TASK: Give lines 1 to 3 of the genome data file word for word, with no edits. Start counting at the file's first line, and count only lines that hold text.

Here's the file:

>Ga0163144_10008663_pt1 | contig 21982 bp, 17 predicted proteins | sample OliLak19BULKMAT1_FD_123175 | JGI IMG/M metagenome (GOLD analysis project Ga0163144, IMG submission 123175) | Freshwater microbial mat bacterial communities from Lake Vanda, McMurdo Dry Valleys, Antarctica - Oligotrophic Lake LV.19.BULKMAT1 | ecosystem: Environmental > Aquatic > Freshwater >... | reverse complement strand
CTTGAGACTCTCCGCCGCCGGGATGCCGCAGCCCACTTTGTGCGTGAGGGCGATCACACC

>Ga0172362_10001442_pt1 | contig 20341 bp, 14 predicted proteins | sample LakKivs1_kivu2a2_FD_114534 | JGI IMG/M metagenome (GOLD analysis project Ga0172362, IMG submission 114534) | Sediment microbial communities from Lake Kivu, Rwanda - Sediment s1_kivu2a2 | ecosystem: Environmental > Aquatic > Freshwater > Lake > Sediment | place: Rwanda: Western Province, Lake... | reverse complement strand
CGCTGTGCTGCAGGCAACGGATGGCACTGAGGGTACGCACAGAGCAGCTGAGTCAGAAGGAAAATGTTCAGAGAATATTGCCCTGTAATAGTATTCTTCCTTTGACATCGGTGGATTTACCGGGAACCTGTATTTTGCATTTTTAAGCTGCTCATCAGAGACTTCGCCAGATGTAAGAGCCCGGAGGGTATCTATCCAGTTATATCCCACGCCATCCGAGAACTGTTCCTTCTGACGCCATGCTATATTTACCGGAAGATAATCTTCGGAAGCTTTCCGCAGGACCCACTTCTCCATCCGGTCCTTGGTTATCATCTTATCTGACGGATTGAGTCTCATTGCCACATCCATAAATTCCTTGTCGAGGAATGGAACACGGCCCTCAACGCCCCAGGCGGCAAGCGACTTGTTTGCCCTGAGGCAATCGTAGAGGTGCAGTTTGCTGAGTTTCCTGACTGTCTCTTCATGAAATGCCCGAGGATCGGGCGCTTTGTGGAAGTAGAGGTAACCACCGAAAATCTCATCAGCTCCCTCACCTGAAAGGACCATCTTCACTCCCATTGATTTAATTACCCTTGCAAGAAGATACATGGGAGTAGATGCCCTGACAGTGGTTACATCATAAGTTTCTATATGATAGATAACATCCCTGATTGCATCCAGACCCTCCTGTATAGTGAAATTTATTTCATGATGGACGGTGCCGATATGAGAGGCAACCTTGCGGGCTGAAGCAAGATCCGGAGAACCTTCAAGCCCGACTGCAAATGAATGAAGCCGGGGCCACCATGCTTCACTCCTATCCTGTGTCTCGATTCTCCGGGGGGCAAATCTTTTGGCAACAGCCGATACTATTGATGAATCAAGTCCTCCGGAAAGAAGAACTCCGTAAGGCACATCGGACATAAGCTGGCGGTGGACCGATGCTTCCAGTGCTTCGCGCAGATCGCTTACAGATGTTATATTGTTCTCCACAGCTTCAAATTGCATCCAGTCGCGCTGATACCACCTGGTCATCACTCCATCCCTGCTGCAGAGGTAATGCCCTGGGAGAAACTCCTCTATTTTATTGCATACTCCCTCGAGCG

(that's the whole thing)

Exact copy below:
>Ga0163144_10008663_pt1 | contig 21982 bp, 17 predicted proteins | sample OliLak19BULKMAT1_FD_123175 | JGI IMG/M metagenome (GOLD analysis project Ga0163144, IMG submission 123175) | Freshwater microbial mat bacterial communities from Lake Vanda, McMurdo Dry Valleys, Antarctica - Oligotrophic Lake LV.19.BULKMAT1 | ecosystem: Environmental > Aquatic > Freshwater >... | reverse complement strand
CTTGAGACTCTCCGCCGCCGGGATGCCGCAGCCCACTTTGTGCGTGAGGGCGATCACACC

>Ga0172362_10001442_pt1 | contig 20341 bp, 14 predicted proteins | sample LakKivs1_kivu2a2_FD_114534 | JGI IMG/M metagenome (GOLD analysis project Ga0172362, IMG submission 114534) | Sediment microbial communities from Lake Kivu, Rwanda - Sediment s1_kivu2a2 | ecosystem: Environmental > Aquatic > Freshwater > Lake > Sediment | place: Rwanda: Western Province, Lake... | reverse complement strand